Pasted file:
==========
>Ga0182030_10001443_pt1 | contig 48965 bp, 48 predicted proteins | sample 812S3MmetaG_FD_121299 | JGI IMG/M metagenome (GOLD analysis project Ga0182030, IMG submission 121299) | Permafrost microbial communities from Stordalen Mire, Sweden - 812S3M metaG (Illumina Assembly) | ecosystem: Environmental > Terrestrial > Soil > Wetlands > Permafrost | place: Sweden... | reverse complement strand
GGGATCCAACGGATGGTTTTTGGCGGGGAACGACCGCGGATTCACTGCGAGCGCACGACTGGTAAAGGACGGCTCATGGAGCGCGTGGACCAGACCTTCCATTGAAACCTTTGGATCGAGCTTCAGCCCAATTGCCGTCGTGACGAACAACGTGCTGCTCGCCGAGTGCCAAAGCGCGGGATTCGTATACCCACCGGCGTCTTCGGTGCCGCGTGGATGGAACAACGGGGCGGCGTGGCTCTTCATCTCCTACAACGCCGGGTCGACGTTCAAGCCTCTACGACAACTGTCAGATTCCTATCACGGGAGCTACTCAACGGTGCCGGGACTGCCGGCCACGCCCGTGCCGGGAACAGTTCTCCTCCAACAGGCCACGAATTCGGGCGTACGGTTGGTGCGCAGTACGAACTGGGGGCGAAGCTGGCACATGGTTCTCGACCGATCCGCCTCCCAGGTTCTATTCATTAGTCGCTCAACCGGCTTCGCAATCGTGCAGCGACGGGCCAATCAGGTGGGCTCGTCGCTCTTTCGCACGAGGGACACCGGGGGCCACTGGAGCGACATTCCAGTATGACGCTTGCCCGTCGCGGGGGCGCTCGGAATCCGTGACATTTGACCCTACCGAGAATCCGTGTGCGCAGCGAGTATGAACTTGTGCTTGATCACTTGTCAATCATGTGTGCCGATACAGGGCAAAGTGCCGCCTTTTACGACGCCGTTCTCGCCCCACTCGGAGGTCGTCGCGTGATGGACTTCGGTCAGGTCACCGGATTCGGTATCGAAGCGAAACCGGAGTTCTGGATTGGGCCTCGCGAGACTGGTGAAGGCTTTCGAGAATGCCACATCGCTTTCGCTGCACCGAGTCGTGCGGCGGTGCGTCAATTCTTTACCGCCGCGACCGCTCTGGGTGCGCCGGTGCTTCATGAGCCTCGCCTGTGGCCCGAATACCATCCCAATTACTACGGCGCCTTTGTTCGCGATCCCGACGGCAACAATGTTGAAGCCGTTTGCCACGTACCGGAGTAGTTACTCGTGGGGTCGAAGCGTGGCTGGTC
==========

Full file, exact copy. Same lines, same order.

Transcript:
>Ga0182030_10001443_pt1 | contig 48965 bp, 48 predicted proteins | sample 812S3MmetaG_FD_121299 | JGI IMG/M metagenome (GOLD analysis project Ga0182030, IMG submission 121299) | Permafrost microbial communities from Stordalen Mire, Sweden - 812S3M metaG (Illumina Assembly) | ecosystem: Environmental > Terrestrial > Soil > Wetlands > Permafrost | place: Sweden... | reverse complement strand
GGGATCCAACGGATGGTTTTTGGCGGGGAACGACCGCGGATTCACTGCGAGCGCACGACTGGTAAAGGACGGCTCATGGAGCGCGTGGACCAGACCTTCCATTGAAACCTTTGGATCGAGCTTCAGCCCAATTGCCGTCGTGACGAACAACGTGCTGCTCGCCGAGTGCCAAAGCGCGGGATTCGTATACCCACCGGCGTCTTCGGTGCCGCGTGGATGGAACAACGGGGCGGCGTGGCTCTTCATCTCCTACAACGCCGGGTCGACGTTCAAGCCTCTACGACAACTGTCAGATTCCTATCACGGGAGCTACTCAACGGTGCCGGGACTGCCGGCCACGCCCGTGCCGGGAACAGTTCTCCTCCAACAGGCCACGAATTCGGGCGTACGGTTGGTGCGCAGTACGAACTGGGGGCGAAGCTGGCACATGGTTCTCGACCGATCCGCCTCCCAGGTTCTATTCATTAGTCGCTCAACCGGCTTCGCAATCGTGCAGCGACGGGCCAATCAGGTGGGCTCGTCGCTCTTTCGCACGAGGGACACCGGGGGCCACTGGAGCGACATTCCAGTATGACGCTTGCCCGTCGCGGGGGCGCTCGGAATCCGTGACATTTGACCCTACCGAGAATCCGTGTGCGCAGCGAGTATGAACTTGTGCTTGATCACTTGTCAATCATGTGTGCCGATACAGGGCAAAGTGCCGCCTTTTACGACGCCGTTCTCGCCCCACTCGGAGGTCGTCGCGTGATGGACTTCGGTCAGGTCACCGGATTCGGTATCGAAGCGAAACCGGAGTTCTGGATTGGGCCTCGCGAGACTGGTGAAGGCTTTCGAGAATGCCACATCGCTTTCGCTGCACCGAGTCGTGCGGCGGTGCGTCAATTCTTTACCGCCGCGACCGCTCTGGGTGCGCCGGTGCTTCATGAGCCTCGCCTGTGGCCCGAATACCATCCCAATTACTACGGCGCCTTTGTTCGCGATCCCGACGGCAACAATGTTGAAGCCGTTTGCCACGTACCGGAGTAGTTACTCGTGGGGTCGAAGCGTGGCTGGTC